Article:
With increased age, you may be more sensitive to certain medications.
This is because you may have certain health conditions, drugs you are on, or altered metabolism that affect how your antidepressant might work.
Therefore, when you start an antidepressant medication as an older adult, your starting dose should typically be one-half of what is prescribed to a younger adult.
This lessens the chance of developing side effects by starting at too large a dose.
When starting an antidepressant in an older adult, the strategy involves starting low and going slow.
However, dose escalation in seniors can be difficult because of potential cognitive impairment and adherence difficulties for independent adults.
Therefore, dose increases must be done carefully and under the supervision of a doctor.
After starting on a low dose, your doctor will likely increase your dose every one to two weeks until you achieve the average therapeutic dose.
When you reach this dose, your doctor will assess how your mood improves after two to four weeks.
If your depression is still not adequately controlled, your doctor will usually increase your dose to the maximum if you tolerate it. Reaching higher doses can also help with symptoms of anxiety.
Your Mental Health is Important! Help is right here! – Click on the image to connect to a trained, licensed mental health professional.
What are the best antidepressant medications for older adults?
There is no single drug to treat depression in older adults, and several different medications can be used.
Selective serotonin reuptake inhibitors (SSRIs) and serotonin-norepinephrine reuptake inhibitors (SNRIs) are the gold-standard drug classes for treating depression in older adults.
Second-line or adjunct agents include bupropion and mirtazapine.
Tricyclic antidepressants (TCAs) and monoamine oxidase inhibitors (MAOIs) are also options reserved for treatment-resistant cases because of their negative side-effect profiles.
Starting doses for SSRIs and SNRIs should be low for elderly patients, but the final doses should be similar to those used in younger adults.
Various treatment options are available to safely and effectively manage clinical depression in older adults.
If you are considering starting an antidepressant medication, your choice of drugs should consider side effects and drug-drug interactions.
Selective serotonin reuptake inhibitors (SSRIs), bupropion (Wellbutrin®), and mirtazapine (Remeron®) are all potential options to consider.
These agents have minimal anticholinergic effects (certain dangerous side effects among older adults) and, therefore, are relatively safe in those with heart conditions.
Selective Serotonin Reuptake Inhibitors (SSRIs)
Certain SSRIs are great options for managing depression symptoms. Common side effects of SSRIs may include:
- Dry mouth
- Somnolence (sleepiness)
- Insomnia (difficulty falling asleep)
- Low sodium
The best options for older patients include escitalopram and sertraline.
These agents have minimal drug-drug interactions.
SSRIs that you should avoid include fluoxetine, paroxetine, and fluvoxamine. These medications will be discussed in-depth in this article.
Sertraline is an excellent option to treat depression as it is safe and effective in those over 60. Like other SSRIs, it does not induce anticholinergic effects like tricyclic antidepressants (TCAs).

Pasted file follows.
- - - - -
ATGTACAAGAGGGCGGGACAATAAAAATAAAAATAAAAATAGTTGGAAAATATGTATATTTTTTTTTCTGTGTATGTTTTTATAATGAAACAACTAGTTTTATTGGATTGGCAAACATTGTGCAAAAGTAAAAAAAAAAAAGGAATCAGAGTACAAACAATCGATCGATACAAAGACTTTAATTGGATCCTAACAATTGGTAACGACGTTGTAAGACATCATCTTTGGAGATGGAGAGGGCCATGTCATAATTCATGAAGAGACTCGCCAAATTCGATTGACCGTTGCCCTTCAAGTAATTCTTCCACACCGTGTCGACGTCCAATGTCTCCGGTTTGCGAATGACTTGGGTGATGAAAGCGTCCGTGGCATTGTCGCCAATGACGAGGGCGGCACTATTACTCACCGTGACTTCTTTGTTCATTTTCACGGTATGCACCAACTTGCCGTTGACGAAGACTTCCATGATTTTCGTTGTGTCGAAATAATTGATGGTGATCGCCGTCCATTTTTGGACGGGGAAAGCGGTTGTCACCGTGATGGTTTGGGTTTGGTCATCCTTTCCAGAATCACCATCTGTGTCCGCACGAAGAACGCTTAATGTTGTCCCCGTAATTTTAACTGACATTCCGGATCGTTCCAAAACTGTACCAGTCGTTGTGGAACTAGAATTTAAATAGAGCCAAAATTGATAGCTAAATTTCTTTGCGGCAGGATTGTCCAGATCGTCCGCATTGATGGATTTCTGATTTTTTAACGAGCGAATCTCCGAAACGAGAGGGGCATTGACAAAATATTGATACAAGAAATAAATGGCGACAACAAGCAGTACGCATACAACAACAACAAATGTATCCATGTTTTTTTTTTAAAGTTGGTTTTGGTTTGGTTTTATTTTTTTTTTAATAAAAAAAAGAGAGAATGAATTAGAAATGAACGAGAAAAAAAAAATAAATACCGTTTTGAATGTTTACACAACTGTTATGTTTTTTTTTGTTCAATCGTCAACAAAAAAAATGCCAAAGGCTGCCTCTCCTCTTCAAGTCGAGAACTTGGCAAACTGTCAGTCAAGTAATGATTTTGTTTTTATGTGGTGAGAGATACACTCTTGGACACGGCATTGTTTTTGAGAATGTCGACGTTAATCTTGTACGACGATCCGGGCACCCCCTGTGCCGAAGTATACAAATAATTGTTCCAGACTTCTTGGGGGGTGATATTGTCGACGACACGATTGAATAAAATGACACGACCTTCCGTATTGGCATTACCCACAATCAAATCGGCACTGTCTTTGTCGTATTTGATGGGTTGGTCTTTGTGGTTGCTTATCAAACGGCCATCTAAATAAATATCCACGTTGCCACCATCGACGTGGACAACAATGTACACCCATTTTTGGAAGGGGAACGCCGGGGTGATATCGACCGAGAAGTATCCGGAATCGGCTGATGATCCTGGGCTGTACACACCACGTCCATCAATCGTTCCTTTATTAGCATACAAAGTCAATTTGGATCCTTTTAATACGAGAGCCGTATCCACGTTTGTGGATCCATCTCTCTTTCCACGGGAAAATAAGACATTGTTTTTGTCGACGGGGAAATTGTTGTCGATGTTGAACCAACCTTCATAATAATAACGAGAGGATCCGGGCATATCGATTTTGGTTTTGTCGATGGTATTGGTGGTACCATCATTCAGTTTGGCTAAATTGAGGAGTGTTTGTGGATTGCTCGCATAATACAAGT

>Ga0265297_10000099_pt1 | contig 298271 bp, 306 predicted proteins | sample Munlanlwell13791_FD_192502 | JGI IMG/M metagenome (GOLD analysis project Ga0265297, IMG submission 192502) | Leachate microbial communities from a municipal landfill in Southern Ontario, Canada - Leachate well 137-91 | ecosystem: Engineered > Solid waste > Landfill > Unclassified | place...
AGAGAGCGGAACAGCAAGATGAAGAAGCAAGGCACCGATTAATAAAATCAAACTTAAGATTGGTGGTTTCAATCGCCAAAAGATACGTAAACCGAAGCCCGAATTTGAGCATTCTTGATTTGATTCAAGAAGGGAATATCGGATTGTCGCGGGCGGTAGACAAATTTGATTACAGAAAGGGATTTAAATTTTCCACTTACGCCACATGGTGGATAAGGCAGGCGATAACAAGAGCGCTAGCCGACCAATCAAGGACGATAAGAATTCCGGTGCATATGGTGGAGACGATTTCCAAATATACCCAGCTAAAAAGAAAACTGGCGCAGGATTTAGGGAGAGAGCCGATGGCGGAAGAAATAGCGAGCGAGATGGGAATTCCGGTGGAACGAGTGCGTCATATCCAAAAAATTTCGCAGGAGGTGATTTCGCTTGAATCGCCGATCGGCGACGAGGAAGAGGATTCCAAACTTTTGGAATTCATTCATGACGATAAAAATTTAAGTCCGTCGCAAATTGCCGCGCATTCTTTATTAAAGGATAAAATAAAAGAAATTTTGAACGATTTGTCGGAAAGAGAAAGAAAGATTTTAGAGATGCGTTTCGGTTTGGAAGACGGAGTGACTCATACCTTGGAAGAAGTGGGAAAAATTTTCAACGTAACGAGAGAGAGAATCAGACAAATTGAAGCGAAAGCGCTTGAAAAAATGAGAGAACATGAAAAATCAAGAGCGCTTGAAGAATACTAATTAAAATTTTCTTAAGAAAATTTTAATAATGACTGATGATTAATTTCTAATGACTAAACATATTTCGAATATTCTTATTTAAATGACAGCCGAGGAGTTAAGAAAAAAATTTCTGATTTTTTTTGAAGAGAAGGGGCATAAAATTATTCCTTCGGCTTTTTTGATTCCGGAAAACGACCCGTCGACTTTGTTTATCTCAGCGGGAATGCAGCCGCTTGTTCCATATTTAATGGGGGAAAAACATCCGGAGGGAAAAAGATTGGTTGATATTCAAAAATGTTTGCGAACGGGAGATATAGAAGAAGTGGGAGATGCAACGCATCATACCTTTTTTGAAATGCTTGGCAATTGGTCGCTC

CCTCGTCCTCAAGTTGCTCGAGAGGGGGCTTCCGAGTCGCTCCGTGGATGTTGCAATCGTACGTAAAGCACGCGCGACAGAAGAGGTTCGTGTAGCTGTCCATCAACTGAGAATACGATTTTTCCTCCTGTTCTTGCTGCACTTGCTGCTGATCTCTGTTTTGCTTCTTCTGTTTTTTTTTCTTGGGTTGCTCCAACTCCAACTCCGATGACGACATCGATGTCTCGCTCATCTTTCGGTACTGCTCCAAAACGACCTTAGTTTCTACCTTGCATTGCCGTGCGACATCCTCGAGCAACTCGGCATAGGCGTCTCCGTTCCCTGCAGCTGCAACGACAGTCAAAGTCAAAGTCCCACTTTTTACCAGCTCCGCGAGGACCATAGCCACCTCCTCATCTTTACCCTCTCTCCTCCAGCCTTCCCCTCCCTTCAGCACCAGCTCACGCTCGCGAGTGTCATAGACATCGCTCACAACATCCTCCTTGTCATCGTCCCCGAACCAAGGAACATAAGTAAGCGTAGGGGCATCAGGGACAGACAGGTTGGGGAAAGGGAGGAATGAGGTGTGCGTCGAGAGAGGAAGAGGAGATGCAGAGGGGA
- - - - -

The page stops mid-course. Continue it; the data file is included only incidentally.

Some common examples of TCAs are amitriptyline (Elavil), clomipramine (Anafranil), doxepin (Sinequan), and imipramine (Tofranil), desipramine (Norpramin), nortriptyline (Pamelor, Aventyl), etc.
Sertraline has a low potential for drug interactions, which is essential for older patients who may be on various medications.
Sertraline requires careful dose escalation (the medical term is called dose titration). Doses should start at 25 mg and then increase to 75-150 mg, depending on tolerance.
Some people may even benefit from going up to 200 mg daily. However, older adults may suffer from cognitive impairment.
This can cause individuals to be forgetful or confused, making medication adherence difficult, especially when titrating doses. In this instance, patients may benefit from a more easily titrated option known as escitalopram.
Common side effects of sertraline include:
- GI: diarrhea, nausea, dry mouth
- Nervous system: sexual dysfunction, decreased libido, dizziness, tiredness, insomnia
If you have difficulty with the dose adjustments required for sertraline, escitalopram may be a good option.
Like sertraline, escitalopram should be started at a low dose. Doses of escitalopram should begin at 5 mg once daily. Doctors can then increase the dose to the maintenance dose of 10 mg daily only after a few weeks.
Common side effects of escitalopram include:
- GI: diarrhea, nausea
- Nervous system: tiredness, headache, insomnia
- Other: ejaculatory disorder
Citalopram is an effective SSRI to treat depression. However, use in older adults is limited due to the chance of QTc prolongation (see explanation below).
Citalopram doses should start at 10 to 20 mg once daily. The maximum dose of citalopram in older adults at least 60 years is 20 mg daily because of the risk of QT prolongation.
While citalopram may be an option in elderly patients, use may be limited by the risk of prolonging the QTc interval. The QTc interval describes the electrical activity in the heart.
If your QTc interval becomes prolonged, it can cause a condition known as Torsade’s de Pointes (TdP). TdP is a dangerous change in heart rate that can increase your risk of hospitalization and death.
A QTc over 500 milliseconds (ms) increases your likelihood of Tdp by two or three times.
Other medications can also cause QT prolongation. When citalopram is taken together with these drugs, the risk of QT prolongation and TdP is increased.
Drugs that may cause this include certain antibiotics, antipsychotics, and other antidepressants.
Since discovering this effect, the FDA issued a safety warning for citalopram in those over 60.
For these individuals, doses greater than 20 mg are not recommended because citalopram may affect the heart (6).
If your provider decides citalopram is right for you, they should use caution and monitor you for QTc prolongation. Other side effects of citalopram include:
- Dermatological: sweating